Opinion: Vote ‘yes’ on paid leave to support small businesses
In Colorado, we pride ourselves on our small-business economy. We love to shop small, spend money with our neighbors and eat in local restaurants. That’s part of what makes having a small business in Colorado so rewarding, especially as a female business owner in a male-dominated industry.
But buying local is just one way to support your community businesses; another way is to pass policies that support small employers and new ventures. That’s why I’ll be voting “yes” on Proposition 118, which would create a paid family and medical leave fund that all Colorado businesses can access.
The policy in Proposition 118 is good for my business. It helps me with staff retention so I can focus on growing my company. We’ve been in business for four years, and now that we’re turning a steady profit, we need to find ways to keep talented and dedicated employees. One way to do that is by offering good benefits, like paid family and medical leave. Right now, I can’t offer paid leave because small businesses like mine, with just a handful of employees, are shut out of expensive programs that require you to have a minimum number of enrolled employees.
Proposition 118 makes paid leave affordable and takes the burden off me to figure out how to provide this crucial benefit, so that instead of finding brokers and filing claims, I can invest my time into my business. It also helps me compete with larger companies that can afford to entice workers with better leave policies.
Any prudent business owner knows that at some point, everyone will need to take time off work to care for themselves or a seriously ill loved one. At my gardening business, we work hard to make sure that if someone needs to take time off, they can. We would want that for ourselves and our employees, but when our seasonal employees don’t work, they don’t get paid. The gardening industry, like many home services, is not a highly paid profession, and it’s often hard for my workers to adequately save for an emergency. Proposition 118 would give my employees the economic stability to face a health or family challenge head on, without having to worry about financial ruin as a result.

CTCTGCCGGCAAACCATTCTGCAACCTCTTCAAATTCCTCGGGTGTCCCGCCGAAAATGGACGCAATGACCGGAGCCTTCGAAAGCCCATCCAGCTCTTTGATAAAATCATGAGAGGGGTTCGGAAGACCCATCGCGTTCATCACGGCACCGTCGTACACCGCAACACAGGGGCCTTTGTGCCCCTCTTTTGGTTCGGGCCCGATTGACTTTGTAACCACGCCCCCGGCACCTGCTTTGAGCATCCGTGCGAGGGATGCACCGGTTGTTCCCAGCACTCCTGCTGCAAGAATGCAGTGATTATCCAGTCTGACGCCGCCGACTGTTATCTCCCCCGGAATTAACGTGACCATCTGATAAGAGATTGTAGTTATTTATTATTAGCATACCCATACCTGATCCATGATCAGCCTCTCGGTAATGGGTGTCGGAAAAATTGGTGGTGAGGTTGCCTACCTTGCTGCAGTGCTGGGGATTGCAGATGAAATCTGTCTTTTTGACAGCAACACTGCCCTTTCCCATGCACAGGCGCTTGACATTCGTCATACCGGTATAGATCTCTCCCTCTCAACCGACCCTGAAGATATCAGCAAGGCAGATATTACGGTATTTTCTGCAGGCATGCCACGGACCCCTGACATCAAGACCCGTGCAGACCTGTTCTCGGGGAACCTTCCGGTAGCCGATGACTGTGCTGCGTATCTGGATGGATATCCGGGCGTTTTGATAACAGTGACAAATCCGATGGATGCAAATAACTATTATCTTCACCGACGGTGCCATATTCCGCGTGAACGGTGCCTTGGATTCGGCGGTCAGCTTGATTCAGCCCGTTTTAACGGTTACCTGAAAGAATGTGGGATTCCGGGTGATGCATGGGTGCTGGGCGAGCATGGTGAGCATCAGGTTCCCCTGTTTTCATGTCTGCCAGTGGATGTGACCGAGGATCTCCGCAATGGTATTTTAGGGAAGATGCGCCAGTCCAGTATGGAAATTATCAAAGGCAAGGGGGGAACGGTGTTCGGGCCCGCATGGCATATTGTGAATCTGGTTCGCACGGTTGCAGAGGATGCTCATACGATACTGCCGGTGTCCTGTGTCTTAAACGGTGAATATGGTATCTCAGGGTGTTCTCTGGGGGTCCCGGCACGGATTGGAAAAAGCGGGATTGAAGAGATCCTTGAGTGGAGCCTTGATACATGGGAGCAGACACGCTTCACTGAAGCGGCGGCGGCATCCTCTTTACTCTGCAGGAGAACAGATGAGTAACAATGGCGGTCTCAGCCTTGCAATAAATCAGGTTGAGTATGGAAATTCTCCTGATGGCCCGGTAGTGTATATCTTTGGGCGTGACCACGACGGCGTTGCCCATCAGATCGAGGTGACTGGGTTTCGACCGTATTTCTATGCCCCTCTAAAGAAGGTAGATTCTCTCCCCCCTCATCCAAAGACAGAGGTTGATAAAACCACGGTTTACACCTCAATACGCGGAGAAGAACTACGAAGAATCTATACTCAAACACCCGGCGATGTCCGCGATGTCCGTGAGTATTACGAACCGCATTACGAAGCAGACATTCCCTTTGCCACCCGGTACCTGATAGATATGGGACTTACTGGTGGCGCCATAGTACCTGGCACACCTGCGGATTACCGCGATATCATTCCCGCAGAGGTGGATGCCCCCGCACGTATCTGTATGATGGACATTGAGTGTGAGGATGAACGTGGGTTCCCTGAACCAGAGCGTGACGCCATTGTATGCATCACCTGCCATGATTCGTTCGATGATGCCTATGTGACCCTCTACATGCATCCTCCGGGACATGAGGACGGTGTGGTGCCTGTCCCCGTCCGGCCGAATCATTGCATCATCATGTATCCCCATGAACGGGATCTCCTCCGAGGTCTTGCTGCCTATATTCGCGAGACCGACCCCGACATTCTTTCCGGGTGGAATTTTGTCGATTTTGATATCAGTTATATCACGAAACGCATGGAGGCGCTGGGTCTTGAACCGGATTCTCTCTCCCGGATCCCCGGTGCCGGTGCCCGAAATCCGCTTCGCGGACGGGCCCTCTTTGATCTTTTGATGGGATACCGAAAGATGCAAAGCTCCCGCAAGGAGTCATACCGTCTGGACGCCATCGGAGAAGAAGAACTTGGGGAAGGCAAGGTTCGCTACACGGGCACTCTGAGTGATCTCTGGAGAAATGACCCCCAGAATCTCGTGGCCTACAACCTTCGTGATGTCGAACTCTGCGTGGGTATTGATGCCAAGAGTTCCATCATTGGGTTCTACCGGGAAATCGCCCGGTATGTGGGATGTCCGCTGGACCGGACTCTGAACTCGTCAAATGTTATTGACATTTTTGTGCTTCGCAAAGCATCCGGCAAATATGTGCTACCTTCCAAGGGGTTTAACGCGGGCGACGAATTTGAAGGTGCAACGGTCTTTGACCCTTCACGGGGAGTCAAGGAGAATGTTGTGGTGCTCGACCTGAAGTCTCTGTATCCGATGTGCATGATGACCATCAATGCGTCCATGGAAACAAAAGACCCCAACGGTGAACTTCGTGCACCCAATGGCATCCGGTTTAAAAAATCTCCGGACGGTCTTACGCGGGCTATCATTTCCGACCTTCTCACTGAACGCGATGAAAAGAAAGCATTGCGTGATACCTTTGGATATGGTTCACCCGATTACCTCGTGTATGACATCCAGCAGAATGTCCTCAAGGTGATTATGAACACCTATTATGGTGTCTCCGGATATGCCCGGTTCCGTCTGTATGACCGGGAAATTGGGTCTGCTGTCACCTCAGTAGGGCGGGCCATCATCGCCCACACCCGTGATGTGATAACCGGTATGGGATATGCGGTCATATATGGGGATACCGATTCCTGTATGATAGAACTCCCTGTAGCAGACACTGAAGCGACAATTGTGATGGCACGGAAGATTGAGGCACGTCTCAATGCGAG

Like any small business, I run on a tight margin, and I want to make sure my money is well spent. My employees would pay less than $3 per week for access to 12 weeks of paid leave to care for themselves, a newborn or a seriously ill loved one. Since I own a small business, Proposition 118 exempts me from paying the employer’s share. In essence, this policy costs less than the cellphone reimbursement I currently give my workers and provides a much-needed benefit for them. When my employees and I discussed this ballot initiative, we agreed unanimously: That’s a very reasonable price to pay for this kind of protection. Knowing they have a job to go back to makes people stay with their employer, instead of quitting and looking for a new job post emergency. This stability improves overall productivity and reduces employee stress levels, which is extremely important to overall employee health.
In Colorado, we make our voice heard with our wallets and our votes. So buy local, shop small and vote “yes” on Proposition 118. It’s this type of support that helps small or new businesses become viable, sustainable and successful in the long run.
Jessi Burg is a small-business owner in the Denver Metro area.
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